|Implications of Google Ignoring Minus Operator on Site Queries?|
I find that when combining the site and minus operator, certain parts of certain pages appear to be ignored, and I wonder if this has anything to do with Google selectively indexing, searching and/or ranking content. Consider the query
site:webmasterworld.com -Welcome. The word "Welcome" appears in the header on practically every page here. Many of the pages returned in these SERPs are what you might call 'thin' or expect to not be visited very often, if at all (on top of those tens of thousands of pages of printer-friendly content, one page for every single post -- why isn't this blocked via robots.txt?).
One of my sites isn't doing too well in Google at the moment. When I do a site query on the domain and use the minus operator to exclude a word from the footer, about 70% of its pages are returned. That's a significant number. On another site, which is doing better, a similar query returns zero results.
Boilerplate bits of pages such as "Welcome" here can, I suppose, be safely ignored, and probably shrink the index a little bit, but what might the selection of these ignored elements, and the pages returned for a query such as the above, tell us about rankings post-Panda?
Without getting into the specifics of SEO work here, some of which is not even know to me, I agree that convention Boolean search parameters are being given more and more chaotic support at Google over recent times - and that can be frustrating.
I suppose we can take refuge in the fact that very few "average" search users even think about using a minus operator - but the main implication is a less precise tool for webmaster analysis.
It's not so much frustrating as it is confusing. Why is it that mostly thin pages are ignored by a query such as the one I suggested above, and what might this tell us about results for "average" queries? I suppose what I was suggesting, or considering, is that if others see a similar pattern in SERPs for such queries with their sites, as I have now, could this perhaps be a way to uncover what Google considers to be thin content?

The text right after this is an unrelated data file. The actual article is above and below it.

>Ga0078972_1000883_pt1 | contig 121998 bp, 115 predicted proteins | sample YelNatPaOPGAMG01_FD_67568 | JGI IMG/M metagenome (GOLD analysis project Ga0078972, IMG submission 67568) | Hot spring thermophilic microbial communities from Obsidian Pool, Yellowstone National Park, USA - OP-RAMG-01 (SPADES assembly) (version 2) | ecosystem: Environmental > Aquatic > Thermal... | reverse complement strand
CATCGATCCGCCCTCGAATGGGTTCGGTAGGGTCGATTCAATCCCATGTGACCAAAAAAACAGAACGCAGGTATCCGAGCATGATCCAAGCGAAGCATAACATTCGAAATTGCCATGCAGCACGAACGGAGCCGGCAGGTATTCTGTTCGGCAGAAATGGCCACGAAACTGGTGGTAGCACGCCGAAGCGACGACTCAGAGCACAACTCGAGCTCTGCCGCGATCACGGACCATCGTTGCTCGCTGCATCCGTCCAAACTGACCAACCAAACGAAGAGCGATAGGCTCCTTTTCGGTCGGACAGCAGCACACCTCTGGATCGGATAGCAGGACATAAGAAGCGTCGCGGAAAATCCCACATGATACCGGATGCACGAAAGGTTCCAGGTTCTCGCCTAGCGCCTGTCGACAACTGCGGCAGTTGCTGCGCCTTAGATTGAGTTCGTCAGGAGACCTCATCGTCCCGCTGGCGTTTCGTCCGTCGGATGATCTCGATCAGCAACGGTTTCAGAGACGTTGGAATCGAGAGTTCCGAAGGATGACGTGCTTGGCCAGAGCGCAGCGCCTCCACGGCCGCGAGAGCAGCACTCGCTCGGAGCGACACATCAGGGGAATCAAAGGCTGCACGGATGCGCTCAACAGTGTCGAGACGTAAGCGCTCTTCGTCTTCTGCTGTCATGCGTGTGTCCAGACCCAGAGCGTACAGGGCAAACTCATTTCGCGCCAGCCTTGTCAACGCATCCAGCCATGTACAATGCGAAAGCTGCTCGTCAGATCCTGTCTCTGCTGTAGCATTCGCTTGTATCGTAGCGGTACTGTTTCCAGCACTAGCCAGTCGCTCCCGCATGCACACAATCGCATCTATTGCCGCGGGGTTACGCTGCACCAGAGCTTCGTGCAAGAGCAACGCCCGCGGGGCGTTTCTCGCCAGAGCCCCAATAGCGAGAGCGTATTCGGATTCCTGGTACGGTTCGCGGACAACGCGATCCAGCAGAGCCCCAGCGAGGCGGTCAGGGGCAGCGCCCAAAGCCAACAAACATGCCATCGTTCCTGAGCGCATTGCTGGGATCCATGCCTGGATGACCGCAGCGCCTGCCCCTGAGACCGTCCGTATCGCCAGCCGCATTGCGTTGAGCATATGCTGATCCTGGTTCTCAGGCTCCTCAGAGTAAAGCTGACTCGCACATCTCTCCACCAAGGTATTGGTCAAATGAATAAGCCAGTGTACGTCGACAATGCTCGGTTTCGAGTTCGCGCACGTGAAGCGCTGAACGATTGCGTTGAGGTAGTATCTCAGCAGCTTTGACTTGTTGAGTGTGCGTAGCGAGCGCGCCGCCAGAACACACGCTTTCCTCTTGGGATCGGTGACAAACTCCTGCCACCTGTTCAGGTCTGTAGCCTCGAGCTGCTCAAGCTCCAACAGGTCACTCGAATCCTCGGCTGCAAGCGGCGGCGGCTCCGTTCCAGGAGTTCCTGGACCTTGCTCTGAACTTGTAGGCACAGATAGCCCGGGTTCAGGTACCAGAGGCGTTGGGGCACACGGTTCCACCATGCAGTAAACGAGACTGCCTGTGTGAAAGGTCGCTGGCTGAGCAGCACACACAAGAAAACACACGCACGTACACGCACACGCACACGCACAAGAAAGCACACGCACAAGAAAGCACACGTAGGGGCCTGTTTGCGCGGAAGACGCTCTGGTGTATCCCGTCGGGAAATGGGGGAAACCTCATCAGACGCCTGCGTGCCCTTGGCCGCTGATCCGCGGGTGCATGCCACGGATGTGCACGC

I've checked a few sites, doing the same query with the minus operator and with just the keyword of interest - the two seem always add to roughly the total given by just the site: query, and for me the minus operator results alone do seemv to be in the ballpark.
So you may be noticing a bug that does tell you something about your particular site. Do those two queries seem to add up for you?
[site:example.com -keyword] plus [site:example.com keyword] - [site:example.com]
I'd also suggest checking the same with "www".
They nearly add up, there's a 5-page difference (no change with or without www).
I guess you could reverse the query like that, searching [site:example.com keyword] instead of [site:example.com -keyword]. It's not the number of results I'm concerned with, though, it's the type of results, the type of pages returned. Whereas I suspected that [site:example.com -keyword] returned pages that Google might consider thin, reversing that query as [site:example.com keyword] actually seems to bring up most pages that have richer content (more text, mostly).
It's important to note that the keyword in this instance is a word, or actually a year number (2012), found only in the footer of all of this site's pages. The point, then, is that while "2012" appears on every single page throughout this site, a [site:example.com -2012] query still returns about 65% of all indexed pages. The reverse query, [site:example.com 2012] returns approximately the other 35%. One characteristic of that 35% is that they tend to be pages with "fuller" content, more text or higher up in the site's architecture, and the 65% consists mostly of pages that are thinner (relatively). Just like a [site:webmasterworld.com -Welcome] query returns lots of thinner pages from this forum, despite them having the word "Welcome" in the same spot (unfortunately you can't reverse that query; too many posts and topics with welcomes).
I guess it's not so much about Google ignoring the minus operator, but certain (repetitive) words or sections of pages specifically. The question remains: why is it that some pages are included with a [site:example.com -2012] query, but excluded with a [site:example.com 2012] query, when they all have "2012" on the page?